Namibia’s Hosea Kutako Int’l Airport to serve 2 million passengers yearly after renovation


Courtesy of VoyagesAfriq’s Kojo Bentum-Williams

(Posted 20th May 2021)

The Hosea Kutako International Airport, Namibia’s main international airport is looking to serve more passengers after renovation works which are ongoing are done. The airport is expected to cater to about 1.8 to 2 million passengers each year after its refurbishment.

The refurbishment of the airport which commenced towards the end of 2019 is said to be due in July 2021. This is according to the Chief Executive Officer of the Namibian Airport Company, Mr. Bisey Uirab, in an interview with VoyagesAfriq.

He said that about three years ago, the airport found itself in series of congestion inconveniences to both international and domestic travelers which was one of the reasons that necessitated its expansion. He added that International Civil Aviation Organization’s (ICAO) security audit in Namibia had also detected some shortcomings and non-compliance to standards at the airport.

One of the observations by ICAO was that International travelers and domestic travelers were mixing and is obviously against the convention and through the project we will ensure there will be a clear separation between domestic and international travelers”, he stated.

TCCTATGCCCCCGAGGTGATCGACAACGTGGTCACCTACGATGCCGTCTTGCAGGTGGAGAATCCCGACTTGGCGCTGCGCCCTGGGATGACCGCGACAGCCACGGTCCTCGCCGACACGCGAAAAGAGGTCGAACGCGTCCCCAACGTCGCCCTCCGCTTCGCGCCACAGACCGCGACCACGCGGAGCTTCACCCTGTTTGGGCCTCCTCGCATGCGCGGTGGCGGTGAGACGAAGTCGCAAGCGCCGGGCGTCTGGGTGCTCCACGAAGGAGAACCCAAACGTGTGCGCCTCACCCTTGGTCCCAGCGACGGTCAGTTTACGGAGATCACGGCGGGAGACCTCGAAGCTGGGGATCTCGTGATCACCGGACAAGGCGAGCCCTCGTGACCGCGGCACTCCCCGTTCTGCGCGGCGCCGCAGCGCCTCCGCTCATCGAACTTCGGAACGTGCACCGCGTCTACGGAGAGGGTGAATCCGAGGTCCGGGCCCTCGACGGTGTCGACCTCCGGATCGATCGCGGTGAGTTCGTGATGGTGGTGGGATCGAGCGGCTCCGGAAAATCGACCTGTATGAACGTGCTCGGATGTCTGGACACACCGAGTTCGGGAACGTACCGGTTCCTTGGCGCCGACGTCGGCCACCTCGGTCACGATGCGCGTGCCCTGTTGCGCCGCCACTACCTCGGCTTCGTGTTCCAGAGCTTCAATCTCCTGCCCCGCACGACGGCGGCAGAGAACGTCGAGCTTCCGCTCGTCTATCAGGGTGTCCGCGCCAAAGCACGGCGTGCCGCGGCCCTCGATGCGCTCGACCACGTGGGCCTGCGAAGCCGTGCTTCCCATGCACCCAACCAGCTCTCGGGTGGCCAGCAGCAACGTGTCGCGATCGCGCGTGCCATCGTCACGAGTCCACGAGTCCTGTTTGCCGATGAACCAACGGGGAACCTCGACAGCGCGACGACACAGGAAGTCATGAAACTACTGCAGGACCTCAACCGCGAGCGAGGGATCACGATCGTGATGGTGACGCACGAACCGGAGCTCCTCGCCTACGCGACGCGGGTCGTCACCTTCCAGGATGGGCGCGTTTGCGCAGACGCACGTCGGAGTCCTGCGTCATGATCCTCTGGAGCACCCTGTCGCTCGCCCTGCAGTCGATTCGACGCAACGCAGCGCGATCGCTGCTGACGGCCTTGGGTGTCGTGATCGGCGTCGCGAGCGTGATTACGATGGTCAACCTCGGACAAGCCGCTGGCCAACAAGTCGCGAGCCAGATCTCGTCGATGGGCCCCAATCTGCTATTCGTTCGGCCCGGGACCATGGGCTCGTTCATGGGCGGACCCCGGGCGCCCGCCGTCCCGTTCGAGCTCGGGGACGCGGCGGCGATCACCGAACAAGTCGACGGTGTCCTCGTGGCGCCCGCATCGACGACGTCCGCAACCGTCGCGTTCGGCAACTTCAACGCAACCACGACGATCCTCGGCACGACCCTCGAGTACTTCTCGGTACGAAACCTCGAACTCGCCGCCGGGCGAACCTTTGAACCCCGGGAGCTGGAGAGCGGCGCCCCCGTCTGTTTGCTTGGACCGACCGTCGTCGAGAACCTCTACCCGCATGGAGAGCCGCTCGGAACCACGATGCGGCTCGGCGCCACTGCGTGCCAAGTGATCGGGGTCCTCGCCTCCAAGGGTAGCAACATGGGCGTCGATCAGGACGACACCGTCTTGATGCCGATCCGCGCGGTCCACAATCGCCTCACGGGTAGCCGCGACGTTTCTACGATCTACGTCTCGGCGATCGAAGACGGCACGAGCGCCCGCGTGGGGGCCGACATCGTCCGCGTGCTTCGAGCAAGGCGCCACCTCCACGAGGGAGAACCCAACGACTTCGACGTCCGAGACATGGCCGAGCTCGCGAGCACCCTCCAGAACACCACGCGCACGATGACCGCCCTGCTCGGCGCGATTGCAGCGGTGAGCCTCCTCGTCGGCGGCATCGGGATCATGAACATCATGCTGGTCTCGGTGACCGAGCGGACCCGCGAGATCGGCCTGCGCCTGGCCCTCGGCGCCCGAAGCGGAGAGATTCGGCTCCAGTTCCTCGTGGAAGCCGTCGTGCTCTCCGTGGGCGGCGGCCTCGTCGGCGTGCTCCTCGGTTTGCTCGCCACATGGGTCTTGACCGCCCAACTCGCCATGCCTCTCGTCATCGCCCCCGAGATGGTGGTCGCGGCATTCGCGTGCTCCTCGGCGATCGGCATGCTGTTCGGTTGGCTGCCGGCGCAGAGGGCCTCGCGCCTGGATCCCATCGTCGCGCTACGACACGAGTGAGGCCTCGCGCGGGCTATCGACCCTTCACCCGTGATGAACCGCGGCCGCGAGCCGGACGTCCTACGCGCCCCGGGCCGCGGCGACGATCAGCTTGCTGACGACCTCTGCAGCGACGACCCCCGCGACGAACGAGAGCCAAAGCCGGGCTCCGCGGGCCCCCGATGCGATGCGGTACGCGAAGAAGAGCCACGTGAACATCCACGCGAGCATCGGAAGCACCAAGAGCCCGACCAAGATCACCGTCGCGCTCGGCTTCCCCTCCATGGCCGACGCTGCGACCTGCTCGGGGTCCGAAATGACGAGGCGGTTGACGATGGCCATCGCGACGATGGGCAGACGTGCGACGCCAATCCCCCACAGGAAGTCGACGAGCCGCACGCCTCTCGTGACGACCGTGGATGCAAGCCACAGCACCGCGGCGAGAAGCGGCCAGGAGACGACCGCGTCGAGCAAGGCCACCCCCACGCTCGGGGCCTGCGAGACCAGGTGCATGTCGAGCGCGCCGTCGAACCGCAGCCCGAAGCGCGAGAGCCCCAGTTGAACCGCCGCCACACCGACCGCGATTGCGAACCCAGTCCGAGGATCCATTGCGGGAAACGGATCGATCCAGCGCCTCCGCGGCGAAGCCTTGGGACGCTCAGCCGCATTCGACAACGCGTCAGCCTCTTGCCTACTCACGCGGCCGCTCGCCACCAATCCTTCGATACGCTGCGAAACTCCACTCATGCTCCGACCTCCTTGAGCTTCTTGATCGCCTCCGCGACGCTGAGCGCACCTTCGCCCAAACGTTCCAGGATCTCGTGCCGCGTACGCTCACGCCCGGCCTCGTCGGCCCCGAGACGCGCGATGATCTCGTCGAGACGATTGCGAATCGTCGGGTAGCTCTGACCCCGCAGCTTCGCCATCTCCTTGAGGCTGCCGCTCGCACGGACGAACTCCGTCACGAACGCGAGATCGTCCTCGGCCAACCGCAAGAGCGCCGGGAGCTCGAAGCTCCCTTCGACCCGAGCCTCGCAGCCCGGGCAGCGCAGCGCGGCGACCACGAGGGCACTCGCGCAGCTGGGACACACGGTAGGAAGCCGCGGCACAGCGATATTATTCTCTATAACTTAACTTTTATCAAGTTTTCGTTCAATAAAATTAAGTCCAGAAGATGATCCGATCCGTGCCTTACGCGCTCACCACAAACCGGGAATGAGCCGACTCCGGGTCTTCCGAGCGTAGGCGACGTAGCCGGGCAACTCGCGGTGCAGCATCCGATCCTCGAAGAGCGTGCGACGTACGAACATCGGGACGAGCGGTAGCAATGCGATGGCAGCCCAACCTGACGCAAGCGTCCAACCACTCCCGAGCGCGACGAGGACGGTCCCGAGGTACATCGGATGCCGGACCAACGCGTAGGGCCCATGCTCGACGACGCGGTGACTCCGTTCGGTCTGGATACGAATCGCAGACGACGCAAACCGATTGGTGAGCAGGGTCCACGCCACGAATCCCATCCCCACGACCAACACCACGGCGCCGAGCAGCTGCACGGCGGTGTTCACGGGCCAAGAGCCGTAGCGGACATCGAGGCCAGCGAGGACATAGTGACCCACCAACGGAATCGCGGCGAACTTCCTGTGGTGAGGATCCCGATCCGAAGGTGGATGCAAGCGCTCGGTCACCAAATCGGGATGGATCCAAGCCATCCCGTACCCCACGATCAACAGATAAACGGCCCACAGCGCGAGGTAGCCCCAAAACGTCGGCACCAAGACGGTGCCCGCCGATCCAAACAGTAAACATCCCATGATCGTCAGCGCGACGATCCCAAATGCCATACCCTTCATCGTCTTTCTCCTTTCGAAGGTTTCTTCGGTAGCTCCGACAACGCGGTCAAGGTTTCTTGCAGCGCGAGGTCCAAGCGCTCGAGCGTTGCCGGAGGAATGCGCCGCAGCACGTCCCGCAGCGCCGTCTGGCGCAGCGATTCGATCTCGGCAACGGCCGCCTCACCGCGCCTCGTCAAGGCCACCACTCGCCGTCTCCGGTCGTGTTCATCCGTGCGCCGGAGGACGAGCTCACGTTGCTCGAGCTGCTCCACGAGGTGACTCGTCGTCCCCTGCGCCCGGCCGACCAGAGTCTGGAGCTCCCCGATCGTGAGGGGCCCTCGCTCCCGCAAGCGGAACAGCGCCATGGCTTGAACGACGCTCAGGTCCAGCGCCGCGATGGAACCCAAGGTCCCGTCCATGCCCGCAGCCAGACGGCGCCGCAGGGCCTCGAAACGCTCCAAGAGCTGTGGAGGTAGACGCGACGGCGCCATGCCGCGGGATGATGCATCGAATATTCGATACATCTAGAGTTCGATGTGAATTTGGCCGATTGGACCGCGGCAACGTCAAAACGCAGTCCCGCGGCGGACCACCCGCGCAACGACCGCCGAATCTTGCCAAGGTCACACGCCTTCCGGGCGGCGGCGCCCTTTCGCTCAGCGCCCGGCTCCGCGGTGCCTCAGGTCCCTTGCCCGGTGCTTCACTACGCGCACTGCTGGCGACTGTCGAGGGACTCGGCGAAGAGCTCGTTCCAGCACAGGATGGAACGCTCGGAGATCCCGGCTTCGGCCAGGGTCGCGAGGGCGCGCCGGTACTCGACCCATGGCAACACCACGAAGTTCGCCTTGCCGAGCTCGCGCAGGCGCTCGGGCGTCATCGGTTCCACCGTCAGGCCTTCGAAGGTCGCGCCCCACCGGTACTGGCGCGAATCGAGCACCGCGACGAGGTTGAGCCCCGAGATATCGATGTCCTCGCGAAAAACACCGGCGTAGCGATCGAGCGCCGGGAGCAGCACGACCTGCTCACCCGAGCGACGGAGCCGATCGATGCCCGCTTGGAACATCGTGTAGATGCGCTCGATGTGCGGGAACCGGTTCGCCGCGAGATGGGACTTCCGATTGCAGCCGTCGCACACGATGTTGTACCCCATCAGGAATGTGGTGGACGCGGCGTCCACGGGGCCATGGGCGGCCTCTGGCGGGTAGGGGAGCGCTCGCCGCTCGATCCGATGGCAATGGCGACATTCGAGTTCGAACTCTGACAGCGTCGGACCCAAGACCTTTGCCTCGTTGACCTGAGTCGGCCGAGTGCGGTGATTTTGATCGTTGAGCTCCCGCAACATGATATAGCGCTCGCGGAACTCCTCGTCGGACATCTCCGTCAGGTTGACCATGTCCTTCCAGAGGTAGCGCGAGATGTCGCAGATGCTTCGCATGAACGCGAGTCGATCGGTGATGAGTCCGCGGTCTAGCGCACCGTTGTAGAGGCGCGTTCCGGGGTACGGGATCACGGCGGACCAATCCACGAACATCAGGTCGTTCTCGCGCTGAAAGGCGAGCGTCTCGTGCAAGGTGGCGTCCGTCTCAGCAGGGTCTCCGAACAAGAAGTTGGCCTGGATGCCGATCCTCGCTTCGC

According to him the refurbishment of the airport is 90% completed, as most of the works in the checking areas have been completed. Works at the arrival hall and VIP terminal have begun and the collective area has been expanded. The capacity of the airport will be accommodative for at least 5 to 10 years after which there will be discussions to put up a complete terminal that will meet both international and commercial spaces. Mr. Uirab said, “As part of the renovation package, travelers will be saved from all inconveniences and there will be friendly customer services available to serve customers and modern equipment that will save time and cost of customers.”

Decrying the liquidation of Air Namibia which serviced most of the domestic routes, Mr. Uirab stated that travelers face challenges traveling within the country despite the existence of other local airlines.
Within the African regionally, he said Air Namibia connected Windhoek to a number of capital cities in the southern hemisphere but due to its current demise will have travelers to the country doing so via Johannesburg, Addis Ababa and others, causing time consumption and cost. He however added, there have been deliberate decisions to try and position Namibia as a logistics hub by creating an alluring environment where investors will feel comfortable and confident to invest in the country specifically in the aviation sector.

He said the airport will put measures in place to ensure traveller’s comfort and safety, especially in June when Namibia hosts UNWTO’s Brand Africa Conference.

Your comments are welcome and will receive a response in due course.

This site uses Akismet to reduce spam. Learn how your comment data is processed.